from the ionosphere and reach up to 3500 km in one hop. Properties
of the ocean surface are extracted from the energy backscattered
from the ocean surface. Properties that can be measured
include surface wind direction, radial surface currents,
sea state, surface wind speed, and more.
OTH Web site.
A research project whose goal is to improve the knowledge about
the hydrodynamics of the Straits of Otranto and the evaluate the
water and particulate fluxes across this strait at synoptic,
seasonal, and interannual time scales. This
MTP Core Project took place from Dec. 1993 to
OTRANTO Web site.
Acronym for the Oregon Transect Ecosystem Research Project,
a study of a climatic and elevational gradient extending from the
Pacific coast 200 kilometers to the east. See the
OTTER Web site.
- otter trawl
A device used in biological oceanography to trawl for
pelagic organisms. As opposed to the
beam trawl, the opening to this
is kept open not by a rigid rectangular frame but rather by
otter boards attached to either side of the net opening.
These boards are forced apart by the force of the water when
the trawl is towed and close when it is not being towed, an
eventuality convenient for retaining the organisms caught.
The open may be 20 to 26 m wide and the net up to 40 m in
See Sverdrup et al. (1942).
Abbreviation for operational taxonomic units.
See numerical taxonomy.
- outer sublittoral zone
See circalittoral zone.
- overall Richardson number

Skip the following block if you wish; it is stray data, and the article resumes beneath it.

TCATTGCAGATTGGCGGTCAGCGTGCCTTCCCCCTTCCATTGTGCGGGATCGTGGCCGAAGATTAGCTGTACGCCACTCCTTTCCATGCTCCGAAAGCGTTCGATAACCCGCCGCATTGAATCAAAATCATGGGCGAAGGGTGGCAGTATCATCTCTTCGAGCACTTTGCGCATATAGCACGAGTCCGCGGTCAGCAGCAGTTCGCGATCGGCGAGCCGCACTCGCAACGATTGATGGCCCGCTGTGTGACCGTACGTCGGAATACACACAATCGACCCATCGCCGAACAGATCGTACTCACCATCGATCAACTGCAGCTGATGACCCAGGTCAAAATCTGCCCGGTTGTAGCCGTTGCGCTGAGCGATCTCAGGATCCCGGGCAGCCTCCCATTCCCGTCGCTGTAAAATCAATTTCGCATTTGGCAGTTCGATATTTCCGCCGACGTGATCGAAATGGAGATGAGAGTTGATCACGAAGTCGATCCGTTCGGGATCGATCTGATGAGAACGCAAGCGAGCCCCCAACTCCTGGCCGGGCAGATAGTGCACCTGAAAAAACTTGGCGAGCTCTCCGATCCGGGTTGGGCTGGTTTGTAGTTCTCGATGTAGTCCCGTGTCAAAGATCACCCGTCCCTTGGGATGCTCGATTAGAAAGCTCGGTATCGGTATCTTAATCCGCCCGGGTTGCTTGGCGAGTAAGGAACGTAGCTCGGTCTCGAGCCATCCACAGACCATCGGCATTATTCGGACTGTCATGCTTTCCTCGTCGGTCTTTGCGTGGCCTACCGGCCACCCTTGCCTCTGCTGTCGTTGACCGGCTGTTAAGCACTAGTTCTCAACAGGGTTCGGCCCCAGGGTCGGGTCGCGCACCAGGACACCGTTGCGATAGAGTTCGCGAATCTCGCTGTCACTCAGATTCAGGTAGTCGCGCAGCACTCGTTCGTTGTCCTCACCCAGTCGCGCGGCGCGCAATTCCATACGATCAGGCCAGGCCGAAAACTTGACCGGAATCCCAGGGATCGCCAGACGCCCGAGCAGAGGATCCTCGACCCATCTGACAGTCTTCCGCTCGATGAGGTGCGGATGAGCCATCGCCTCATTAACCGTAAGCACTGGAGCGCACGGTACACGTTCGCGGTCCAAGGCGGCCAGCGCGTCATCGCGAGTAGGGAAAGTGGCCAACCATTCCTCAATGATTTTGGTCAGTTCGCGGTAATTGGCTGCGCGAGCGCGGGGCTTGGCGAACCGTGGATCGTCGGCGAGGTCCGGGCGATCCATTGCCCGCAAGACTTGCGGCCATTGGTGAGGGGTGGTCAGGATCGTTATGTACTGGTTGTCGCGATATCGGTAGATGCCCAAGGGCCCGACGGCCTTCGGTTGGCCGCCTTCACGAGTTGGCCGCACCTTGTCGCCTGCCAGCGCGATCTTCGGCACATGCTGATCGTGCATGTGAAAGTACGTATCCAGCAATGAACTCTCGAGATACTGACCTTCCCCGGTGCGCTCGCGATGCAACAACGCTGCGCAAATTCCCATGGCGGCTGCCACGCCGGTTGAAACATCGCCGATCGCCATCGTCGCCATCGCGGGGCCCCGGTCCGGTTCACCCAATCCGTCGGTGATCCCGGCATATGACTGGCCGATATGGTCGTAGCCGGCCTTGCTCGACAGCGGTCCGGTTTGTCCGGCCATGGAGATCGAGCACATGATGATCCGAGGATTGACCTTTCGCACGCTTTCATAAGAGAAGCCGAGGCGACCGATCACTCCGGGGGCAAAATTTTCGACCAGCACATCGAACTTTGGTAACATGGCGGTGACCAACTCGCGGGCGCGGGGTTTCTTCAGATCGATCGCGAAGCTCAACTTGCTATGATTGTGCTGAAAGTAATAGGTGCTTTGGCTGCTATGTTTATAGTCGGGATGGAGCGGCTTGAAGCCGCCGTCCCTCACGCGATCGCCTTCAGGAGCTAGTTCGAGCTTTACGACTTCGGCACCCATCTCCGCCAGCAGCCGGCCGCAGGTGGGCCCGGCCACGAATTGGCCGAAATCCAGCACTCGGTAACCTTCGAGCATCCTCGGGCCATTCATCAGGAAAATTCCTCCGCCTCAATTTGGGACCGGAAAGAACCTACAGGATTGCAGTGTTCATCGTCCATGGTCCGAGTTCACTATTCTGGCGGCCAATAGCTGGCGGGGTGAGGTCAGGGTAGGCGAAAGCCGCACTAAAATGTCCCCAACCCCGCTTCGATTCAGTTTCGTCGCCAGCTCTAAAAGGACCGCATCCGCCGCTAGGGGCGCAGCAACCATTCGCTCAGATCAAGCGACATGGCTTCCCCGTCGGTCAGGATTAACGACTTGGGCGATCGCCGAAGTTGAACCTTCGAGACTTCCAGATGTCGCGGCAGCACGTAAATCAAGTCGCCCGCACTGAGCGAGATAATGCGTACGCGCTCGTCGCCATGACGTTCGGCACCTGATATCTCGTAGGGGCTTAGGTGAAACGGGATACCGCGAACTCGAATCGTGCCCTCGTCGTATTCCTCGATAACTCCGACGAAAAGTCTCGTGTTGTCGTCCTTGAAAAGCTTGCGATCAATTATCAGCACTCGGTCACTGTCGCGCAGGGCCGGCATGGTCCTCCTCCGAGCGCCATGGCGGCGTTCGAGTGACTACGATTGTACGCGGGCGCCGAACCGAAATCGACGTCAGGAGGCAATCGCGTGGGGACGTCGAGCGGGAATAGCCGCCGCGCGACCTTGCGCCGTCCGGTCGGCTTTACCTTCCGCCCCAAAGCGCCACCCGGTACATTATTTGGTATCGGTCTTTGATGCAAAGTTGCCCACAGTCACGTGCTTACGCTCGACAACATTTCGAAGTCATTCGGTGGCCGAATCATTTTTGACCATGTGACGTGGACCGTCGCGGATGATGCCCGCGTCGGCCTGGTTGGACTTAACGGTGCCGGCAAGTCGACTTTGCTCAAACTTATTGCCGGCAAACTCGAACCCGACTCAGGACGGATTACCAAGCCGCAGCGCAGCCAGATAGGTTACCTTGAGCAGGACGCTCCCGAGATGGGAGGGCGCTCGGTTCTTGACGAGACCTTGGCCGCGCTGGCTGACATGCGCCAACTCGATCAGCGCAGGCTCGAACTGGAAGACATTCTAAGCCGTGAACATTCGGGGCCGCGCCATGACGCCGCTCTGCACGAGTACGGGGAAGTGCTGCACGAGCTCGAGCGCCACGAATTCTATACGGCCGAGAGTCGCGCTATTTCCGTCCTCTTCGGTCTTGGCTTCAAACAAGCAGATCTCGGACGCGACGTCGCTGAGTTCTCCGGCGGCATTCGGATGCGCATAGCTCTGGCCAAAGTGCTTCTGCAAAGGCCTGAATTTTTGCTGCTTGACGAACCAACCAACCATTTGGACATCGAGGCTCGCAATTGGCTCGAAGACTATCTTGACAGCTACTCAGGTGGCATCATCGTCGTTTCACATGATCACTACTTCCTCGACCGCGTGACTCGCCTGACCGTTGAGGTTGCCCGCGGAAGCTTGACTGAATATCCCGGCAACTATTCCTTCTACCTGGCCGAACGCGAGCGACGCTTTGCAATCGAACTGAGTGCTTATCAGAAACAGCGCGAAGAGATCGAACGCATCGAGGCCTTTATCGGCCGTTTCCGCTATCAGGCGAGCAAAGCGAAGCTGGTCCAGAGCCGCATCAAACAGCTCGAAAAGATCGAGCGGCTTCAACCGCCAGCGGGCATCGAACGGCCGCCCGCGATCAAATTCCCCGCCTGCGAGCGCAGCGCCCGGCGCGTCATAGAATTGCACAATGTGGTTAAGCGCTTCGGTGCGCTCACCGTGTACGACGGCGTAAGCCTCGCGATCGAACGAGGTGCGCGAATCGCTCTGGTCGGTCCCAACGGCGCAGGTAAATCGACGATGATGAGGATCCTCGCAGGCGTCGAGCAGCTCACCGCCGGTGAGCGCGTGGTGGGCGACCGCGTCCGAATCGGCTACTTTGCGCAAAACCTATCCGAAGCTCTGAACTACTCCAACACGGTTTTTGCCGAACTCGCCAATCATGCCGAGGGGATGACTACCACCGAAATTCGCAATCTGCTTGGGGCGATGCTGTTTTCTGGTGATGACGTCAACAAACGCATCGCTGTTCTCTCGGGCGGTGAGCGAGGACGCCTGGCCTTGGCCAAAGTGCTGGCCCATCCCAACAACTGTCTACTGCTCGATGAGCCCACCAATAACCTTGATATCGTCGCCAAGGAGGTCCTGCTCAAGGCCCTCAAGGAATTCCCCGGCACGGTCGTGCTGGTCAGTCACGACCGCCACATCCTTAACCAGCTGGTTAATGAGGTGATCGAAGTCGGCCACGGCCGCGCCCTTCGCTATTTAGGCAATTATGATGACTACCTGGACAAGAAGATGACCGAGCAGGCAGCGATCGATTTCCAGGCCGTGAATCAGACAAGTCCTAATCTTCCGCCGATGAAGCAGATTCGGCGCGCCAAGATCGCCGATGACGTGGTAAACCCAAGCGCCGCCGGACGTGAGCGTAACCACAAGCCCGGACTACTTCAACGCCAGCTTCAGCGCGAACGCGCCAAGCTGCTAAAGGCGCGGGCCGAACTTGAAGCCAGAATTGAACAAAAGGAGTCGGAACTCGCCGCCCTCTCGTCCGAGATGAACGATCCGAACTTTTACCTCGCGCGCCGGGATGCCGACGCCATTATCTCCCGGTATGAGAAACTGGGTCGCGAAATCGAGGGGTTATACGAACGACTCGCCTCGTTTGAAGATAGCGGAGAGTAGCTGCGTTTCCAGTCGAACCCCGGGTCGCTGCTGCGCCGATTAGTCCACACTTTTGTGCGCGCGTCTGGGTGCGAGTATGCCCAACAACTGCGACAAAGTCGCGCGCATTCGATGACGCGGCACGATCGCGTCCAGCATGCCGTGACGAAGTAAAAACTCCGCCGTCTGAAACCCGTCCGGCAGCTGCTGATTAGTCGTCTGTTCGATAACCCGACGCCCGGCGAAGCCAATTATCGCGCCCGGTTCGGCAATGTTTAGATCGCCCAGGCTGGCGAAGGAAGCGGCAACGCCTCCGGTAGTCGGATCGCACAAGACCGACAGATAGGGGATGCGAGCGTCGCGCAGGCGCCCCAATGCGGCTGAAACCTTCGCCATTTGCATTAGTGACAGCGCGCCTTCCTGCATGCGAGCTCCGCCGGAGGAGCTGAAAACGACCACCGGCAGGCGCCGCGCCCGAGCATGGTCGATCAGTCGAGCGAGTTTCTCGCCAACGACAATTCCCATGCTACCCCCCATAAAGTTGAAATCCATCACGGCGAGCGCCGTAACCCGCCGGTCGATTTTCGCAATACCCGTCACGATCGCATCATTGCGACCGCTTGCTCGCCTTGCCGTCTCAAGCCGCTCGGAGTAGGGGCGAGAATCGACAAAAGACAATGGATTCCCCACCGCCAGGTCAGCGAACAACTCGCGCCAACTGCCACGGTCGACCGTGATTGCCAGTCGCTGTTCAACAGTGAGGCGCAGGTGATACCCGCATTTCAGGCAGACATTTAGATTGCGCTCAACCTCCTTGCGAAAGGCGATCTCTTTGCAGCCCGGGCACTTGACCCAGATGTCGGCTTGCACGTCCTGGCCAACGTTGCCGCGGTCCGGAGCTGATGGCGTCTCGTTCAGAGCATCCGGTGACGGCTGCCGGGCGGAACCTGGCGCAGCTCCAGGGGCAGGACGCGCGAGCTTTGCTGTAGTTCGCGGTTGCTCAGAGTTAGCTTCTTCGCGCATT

A dimensionless number expressing the ratio of the removal of energy
by buoyancy forces to its production by the shear in a flow. It
is expressed by
where g' is the reduced gravity and
L and U are, respectively, length and velocity scales imposed
by the boundary conditions of the problem. The name comes from the
fact that this is an overall parameter describing a whole flow as
opposed to the gradient and
flux Richardson numbers.
See Turner (1973).
- OVERFLOW '60
An ICES investigation of cold, sub-arctic,
deep water overspill into the North Atlantic Ocean from the
Iceland-Faroe Ridge. It was carried out from May 30 to
June 18 in 1960 under the leadership of J. B. Tait and
was an optimal coordination of 9 research ships in a small
region to reach a maximum of synoptic work. This experiment
is considered to be the starting point of current
measurements in deep water by self-recording anchored
instruments. The data collected in the experiment is
available at the
OVERFLOW '60 Web site.
- OVERFLOW '73
An ICES expedition whose core period
of observation was between August 15 and September 15 in 1973.
The principal objective of this experiment was to describe
in detail the kinematic and dynamical processes which lead to
the renewal of the sub-Arctic bottom water of the northern
North Atlantic across the Iceland-Faeroe Ridge and the
Denmark Strait. This experiment, a follow-up to
OVERFLOW '60, consisted of
over 1700 hydrographic stations and 52 current meter moorings
as well as numerous XBTs, tide measurements and drogue tracking.
The chief scientist was J. Meincke of the University of Hamburg.
The data collected in this experiment is available at the
OVERFLOW '73 Web site.
A condition that can exist in strongly stratified
estuaries with net circulation out in the upper layer and
net circulation in in the lower layer. This limits the
amount of salt water available for mixing inside the
estuary. This condition begins as mixing proceeds within
the estuary by whatever processes are dominant. The mixing
causes more salt water to be added to the net circulation and
volume flow out of the estuary up to a critical condition
past which any more increased mixing has no further effect
on the discharge flow or the exiting salinity.
See Officer (1976).
The first of three ages in the
Late Jurassic epoch, lasting